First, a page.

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First reported in the United States in 1916, the Japanese Beetle can now be found across North America

Geoff CarpentierLast year was an odd summer: so many insects appeared in perilously low numbers while others appeared in abundance. But why is it that the ones that cause the most damage or are the most annoying are the ones that seem to dominate the invertebrate landscape?

Mosquitoes, blackflies, June bugs and others seem to come back every year in good numbers, but fireflies, Mayflies, and myriad others are present only in low numbers.

The answers will remain obscure, but resiliency and adaptability are assuredly part of the reason. Did you know that a mosquito egg can last up to seven years in the soil waiting for the right environmental conditions to hatch?

We are all too familiar with the devastation that the Emerald Ash Borer and the Spongy (formerly Gypsy) Moth cause. A new scourge visited last summer – the Japanese Beetle!

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Now they may be annoying, but they are also very attractive. Related to Dung Beetles, each is about 15 mm (1/2 inch) long and sports iridescent colours that inspire awe. Greens and coppers dominate the back and head of this beetle, while five pairs of small white and two pairs of larger white dots can be found along the edges of the wings and abdomen.

First reported in North America in 1916 in the U.S., they spread slowly into Nova Scotia in 1939. From there, the rest is history: they can now be found across most of Canada and the U.S.

So let’s explore their life cycle a bit.

The female lays her eggs (40 to 60) in shallow soil singly or in small bunches that hatch in about two weeks and the larvae start feeding. They will go deeper into the soil for the winter, where they hibernate until the soil temperatures rise in the spring. Then the larvae (which look like tiny white grubs) burrow upward to shallower soil and continue feeding on grass and plant roots. After four to six weeks, they have grown substantially and enter their pupal stage, where they will transform into adult beetles.

While the larvae may do significant damage to turf, the adults are known to attack over 300 species of plants as they feed on the leaves and fruits of many species. They are known as skeletonizers, which simply means they feed on the soft tissue between the veins in the plant’s leaves. For the next four to six weeks, the beetles can be found in large numbers on favoured plant species.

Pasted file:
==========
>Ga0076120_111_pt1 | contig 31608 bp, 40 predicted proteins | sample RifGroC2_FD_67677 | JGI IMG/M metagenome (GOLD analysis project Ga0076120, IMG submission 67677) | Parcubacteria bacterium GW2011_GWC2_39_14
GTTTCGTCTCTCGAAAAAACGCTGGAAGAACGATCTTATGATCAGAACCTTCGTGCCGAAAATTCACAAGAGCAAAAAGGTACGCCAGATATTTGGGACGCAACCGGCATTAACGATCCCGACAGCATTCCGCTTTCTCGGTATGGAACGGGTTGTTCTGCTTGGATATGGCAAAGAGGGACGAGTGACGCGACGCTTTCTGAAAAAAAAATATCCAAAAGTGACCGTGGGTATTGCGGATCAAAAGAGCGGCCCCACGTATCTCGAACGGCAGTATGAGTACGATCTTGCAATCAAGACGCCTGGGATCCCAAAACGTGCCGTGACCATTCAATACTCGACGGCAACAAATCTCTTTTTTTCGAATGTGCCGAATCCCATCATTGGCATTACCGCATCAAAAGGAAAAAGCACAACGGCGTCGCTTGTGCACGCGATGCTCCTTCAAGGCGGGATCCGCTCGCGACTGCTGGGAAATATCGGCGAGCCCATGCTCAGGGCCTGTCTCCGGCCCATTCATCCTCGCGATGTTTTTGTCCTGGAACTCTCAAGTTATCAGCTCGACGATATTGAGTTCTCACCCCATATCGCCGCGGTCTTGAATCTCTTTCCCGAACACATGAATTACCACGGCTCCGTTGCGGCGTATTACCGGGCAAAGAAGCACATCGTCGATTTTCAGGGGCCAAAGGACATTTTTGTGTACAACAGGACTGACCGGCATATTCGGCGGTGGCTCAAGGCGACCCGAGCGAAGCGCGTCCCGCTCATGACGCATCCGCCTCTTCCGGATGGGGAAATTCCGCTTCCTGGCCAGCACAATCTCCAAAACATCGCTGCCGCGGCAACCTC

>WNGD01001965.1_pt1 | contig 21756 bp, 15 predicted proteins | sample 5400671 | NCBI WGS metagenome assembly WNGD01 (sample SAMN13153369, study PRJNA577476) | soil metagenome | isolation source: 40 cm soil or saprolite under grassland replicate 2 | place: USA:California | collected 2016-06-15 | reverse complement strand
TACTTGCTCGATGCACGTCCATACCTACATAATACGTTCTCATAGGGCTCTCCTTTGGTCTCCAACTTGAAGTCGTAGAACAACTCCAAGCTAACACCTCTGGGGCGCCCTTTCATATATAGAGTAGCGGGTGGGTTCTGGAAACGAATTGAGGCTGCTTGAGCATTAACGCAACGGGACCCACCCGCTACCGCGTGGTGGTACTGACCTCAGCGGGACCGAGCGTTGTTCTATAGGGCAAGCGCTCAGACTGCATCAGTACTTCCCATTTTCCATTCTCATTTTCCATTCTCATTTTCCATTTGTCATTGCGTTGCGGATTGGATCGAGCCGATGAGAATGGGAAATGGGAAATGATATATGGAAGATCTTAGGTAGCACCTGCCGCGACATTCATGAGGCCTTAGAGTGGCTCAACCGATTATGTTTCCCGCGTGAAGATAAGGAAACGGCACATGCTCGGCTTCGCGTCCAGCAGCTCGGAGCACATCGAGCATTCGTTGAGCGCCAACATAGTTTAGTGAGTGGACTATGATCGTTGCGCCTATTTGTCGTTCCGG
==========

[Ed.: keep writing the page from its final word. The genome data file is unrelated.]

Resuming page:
They love our raspberries in my garden but ignore many others species that grow nearby, such as highbush cranberry and tomatoes. It is during this time that the females emit pheromones that drive the males crazy! They swarm to the females to copulate and then wait for another opportunity while snacking on our plants in the interim.

So what can you do? I don’t like broadcast pesticides and prefer to try to solve the problem in a more environmentally sensitive way. In my case, I only have a few (<100), so I pick them off individually and put them in a coffee jar for a bit, and after they’re ‘subdued,’ I put the carcasses in our small pond and the three small Painted Turtles that live there come to eat them for dinner. Seems like a win-win!

If you have a bigger issue or they are causing serious damage, several traps are available at local stores. These use artificial hormones to attract the males to the trap.

Recent research, however, indicates that these lures may, in fact, worsen the problem locally as the beetles come to the area in response to the bait but then stop short of entering the trap and feed on adjacent plants.

Even though this species is not native to North America, a disease called Milky Spore Disease has emerged that is fatal to them. Companion planting with repellant plants can be effective as well. Garlic, chives, tansy or catnip can provide some relief.

Nature is beautiful, but sometimes it can also be a bit annoying!

Geoff Carpentier is a published author, expedition guide and environmental consultant.

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